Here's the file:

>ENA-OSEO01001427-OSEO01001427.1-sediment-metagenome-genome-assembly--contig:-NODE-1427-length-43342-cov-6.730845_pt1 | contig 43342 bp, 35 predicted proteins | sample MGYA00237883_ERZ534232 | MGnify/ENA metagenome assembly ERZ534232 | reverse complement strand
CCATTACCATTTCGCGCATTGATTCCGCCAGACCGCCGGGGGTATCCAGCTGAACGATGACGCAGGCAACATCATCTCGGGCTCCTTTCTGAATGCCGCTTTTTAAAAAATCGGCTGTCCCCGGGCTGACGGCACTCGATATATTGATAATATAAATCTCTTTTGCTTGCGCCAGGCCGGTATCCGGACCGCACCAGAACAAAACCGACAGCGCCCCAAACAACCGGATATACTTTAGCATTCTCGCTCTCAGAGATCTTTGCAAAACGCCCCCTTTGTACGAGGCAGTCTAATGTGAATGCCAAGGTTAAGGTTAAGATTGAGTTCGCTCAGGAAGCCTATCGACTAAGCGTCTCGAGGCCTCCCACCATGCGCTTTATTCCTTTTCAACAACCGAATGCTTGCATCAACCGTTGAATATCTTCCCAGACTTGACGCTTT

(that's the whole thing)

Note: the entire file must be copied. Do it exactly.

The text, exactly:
>ENA-OSEO01001427-OSEO01001427.1-sediment-metagenome-genome-assembly--contig:-NODE-1427-length-43342-cov-6.730845_pt1 | contig 43342 bp, 35 predicted proteins | sample MGYA00237883_ERZ534232 | MGnify/ENA metagenome assembly ERZ534232 | reverse complement strand
CCATTACCATTTCGCGCATTGATTCCGCCAGACCGCCGGGGGTATCCAGCTGAACGATGACGCAGGCAACATCATCTCGGGCTCCTTTCTGAATGCCGCTTTTTAAAAAATCGGCTGTCCCCGGGCTGACGGCACTCGATATATTGATAATATAAATCTCTTTTGCTTGCGCCAGGCCGGTATCCGGACCGCACCAGAACAAAACCGACAGCGCCCCAAACAACCGGATATACTTTAGCATTCTCGCTCTCAGAGATCTTTGCAAAACGCCCCCTTTGTACGAGGCAGTCTAATGTGAATGCCAAGGTTAAGGTTAAGATTGAGTTCGCTCAGGAAGCCTATCGACTAAGCGTCTCGAGGCCTCCCACCATGCGCTTTATTCCTTTTCAACAACCGAATGCTTGCATCAACCGTTGAATATCTTCCCAGACTTGACGCTTT